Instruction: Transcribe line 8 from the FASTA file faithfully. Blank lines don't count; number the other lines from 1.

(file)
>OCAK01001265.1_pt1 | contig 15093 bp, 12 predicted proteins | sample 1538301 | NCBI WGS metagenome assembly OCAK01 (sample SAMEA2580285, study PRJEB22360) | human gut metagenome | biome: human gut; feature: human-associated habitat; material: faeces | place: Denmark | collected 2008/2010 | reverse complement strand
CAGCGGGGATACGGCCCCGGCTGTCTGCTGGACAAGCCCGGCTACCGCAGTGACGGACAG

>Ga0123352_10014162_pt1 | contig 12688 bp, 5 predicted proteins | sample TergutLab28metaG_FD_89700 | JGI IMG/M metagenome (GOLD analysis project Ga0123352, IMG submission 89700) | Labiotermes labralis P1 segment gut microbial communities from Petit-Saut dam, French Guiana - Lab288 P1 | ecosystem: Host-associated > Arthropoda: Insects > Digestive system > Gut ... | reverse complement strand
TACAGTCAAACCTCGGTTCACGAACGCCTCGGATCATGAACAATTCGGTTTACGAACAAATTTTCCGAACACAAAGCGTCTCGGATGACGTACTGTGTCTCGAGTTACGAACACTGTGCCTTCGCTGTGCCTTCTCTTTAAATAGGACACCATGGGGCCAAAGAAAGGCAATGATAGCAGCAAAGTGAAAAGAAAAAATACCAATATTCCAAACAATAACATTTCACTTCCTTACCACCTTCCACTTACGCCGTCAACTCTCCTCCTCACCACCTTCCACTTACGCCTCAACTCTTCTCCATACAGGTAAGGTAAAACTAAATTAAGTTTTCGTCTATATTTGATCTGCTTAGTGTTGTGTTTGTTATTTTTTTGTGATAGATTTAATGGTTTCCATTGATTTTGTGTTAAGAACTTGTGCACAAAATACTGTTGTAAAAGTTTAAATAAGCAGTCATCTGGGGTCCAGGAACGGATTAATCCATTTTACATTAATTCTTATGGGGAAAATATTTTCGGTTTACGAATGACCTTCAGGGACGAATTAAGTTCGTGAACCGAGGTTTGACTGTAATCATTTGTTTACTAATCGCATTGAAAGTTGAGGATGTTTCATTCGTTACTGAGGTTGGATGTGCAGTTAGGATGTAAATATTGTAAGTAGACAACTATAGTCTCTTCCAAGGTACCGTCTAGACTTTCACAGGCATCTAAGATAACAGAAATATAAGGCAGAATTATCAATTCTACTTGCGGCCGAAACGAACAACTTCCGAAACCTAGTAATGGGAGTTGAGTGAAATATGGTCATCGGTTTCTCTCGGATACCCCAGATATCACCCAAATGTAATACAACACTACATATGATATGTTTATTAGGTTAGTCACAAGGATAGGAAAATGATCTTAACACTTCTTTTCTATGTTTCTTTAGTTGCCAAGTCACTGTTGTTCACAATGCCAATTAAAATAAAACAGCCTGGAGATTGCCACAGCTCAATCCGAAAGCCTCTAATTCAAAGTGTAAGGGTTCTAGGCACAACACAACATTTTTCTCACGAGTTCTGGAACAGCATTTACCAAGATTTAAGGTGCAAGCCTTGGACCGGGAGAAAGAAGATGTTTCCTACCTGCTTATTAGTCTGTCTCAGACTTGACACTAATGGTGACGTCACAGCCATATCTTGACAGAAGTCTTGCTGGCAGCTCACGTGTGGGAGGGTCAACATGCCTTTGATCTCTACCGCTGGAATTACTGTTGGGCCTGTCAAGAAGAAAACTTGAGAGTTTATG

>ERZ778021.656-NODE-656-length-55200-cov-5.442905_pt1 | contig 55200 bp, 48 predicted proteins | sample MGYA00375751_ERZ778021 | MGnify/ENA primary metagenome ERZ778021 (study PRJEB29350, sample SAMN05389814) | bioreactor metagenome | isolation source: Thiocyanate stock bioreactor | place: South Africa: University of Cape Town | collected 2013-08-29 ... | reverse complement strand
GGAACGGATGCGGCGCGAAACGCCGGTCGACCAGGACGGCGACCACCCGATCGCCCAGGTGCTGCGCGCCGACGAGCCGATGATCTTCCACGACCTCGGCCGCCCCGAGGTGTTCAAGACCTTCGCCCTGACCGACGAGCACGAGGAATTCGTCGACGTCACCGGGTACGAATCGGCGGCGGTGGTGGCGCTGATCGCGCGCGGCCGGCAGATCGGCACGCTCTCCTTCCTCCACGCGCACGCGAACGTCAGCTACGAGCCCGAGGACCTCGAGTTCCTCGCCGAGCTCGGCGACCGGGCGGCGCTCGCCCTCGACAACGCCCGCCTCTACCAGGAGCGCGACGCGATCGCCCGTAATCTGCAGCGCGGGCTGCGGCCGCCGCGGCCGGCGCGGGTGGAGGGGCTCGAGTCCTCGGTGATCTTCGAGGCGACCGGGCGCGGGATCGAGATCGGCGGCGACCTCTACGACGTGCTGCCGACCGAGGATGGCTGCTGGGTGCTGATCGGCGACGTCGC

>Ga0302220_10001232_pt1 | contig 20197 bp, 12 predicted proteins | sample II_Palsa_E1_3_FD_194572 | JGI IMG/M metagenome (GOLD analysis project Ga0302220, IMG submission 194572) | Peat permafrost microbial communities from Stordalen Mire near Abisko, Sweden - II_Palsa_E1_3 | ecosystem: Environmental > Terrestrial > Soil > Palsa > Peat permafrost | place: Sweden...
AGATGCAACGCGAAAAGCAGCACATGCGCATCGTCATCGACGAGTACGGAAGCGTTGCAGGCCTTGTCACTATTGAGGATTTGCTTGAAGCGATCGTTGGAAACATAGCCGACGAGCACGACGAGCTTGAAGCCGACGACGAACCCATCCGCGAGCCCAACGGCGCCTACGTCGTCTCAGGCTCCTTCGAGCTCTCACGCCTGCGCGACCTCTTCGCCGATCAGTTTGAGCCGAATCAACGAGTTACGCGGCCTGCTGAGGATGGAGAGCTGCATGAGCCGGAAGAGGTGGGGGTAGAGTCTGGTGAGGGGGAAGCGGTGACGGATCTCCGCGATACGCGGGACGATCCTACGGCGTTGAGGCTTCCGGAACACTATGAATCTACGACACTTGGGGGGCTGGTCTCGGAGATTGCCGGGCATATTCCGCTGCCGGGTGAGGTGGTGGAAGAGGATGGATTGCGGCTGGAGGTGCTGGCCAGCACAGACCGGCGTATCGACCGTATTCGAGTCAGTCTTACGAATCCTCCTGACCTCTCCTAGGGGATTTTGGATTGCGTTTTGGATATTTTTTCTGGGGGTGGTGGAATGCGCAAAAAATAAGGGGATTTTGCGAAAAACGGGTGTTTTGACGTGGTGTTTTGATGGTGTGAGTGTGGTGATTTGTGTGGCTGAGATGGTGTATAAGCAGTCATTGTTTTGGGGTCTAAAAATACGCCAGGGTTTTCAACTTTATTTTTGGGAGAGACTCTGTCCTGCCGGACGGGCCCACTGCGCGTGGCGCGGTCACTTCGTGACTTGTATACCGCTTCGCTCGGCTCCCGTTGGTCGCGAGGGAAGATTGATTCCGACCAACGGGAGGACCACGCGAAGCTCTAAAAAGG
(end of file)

AGATGCAACGCGAAAAGCAGCACATGCGCATCGTCATCGACGAGTACGGAAGCGTTGCAGGCCTTGTCACTATTGAGGATTTGCTTGAAGCGATCGTTGGAAACATAGCCGACGAGCACGACGAGCTTGAAGCCGACGACGAACCCATCCGCGAGCCCAACGGCGCCTACGTCGTCTCAGGCTCCTTCGAGCTCTCACGCCTGCGCGACCTCTTCGCCGATCAGTTTGAGCCGAATCAACGAGTTACGCGGCCTGCTGAGGATGGAGAGCTGCATGAGCCGGAAGAGGTGGGGGTAGAGTCTGGTGAGGGGGAAGCGGTGACGGATCTCCGCGATACGCGGGACGATCCTACGGCGTTGAGGCTTCCGGAACACTATGAATCTACGACACTTGGGGGGCTGGTCTCGGAGATTGCCGGGCATATTCCGCTGCCGGGTGAGGTGGTGGAAGAGGATGGATTGCGGCTGGAGGTGCTGGCCAGCACAGACCGGCGTATCGACCGTATTCGAGTCAGTCTTACGAATCCTCCTGACCTCTCCTAGGGGATTTTGGATTGCGTTTTGGATATTTTTTCTGGGGGTGGTGGAATGCGCAAAAAATAAGGGGATTTTGCGAAAAACGGGTGTTTTGACGTGGTGTTTTGATGGTGTGAGTGTGGTGATTTGTGTGGCTGAGATGGTGTATAAGCAGTCATTGTTTTGGGGTCTAAAAATACGCCAGGGTTTTCAACTTTATTTTTGGGAGAGACTCTGTCCTGCCGGACGGGCCCACTGCGCGTGGCGCGGTCACTTCGTGACTTGTATACCGCTTCGCTCGGCTCCCGTTGGTCGCGAGGGAAGATTGATTCCGACCAACGGGAGGACCACGCGAAGCTCTAAAAAGG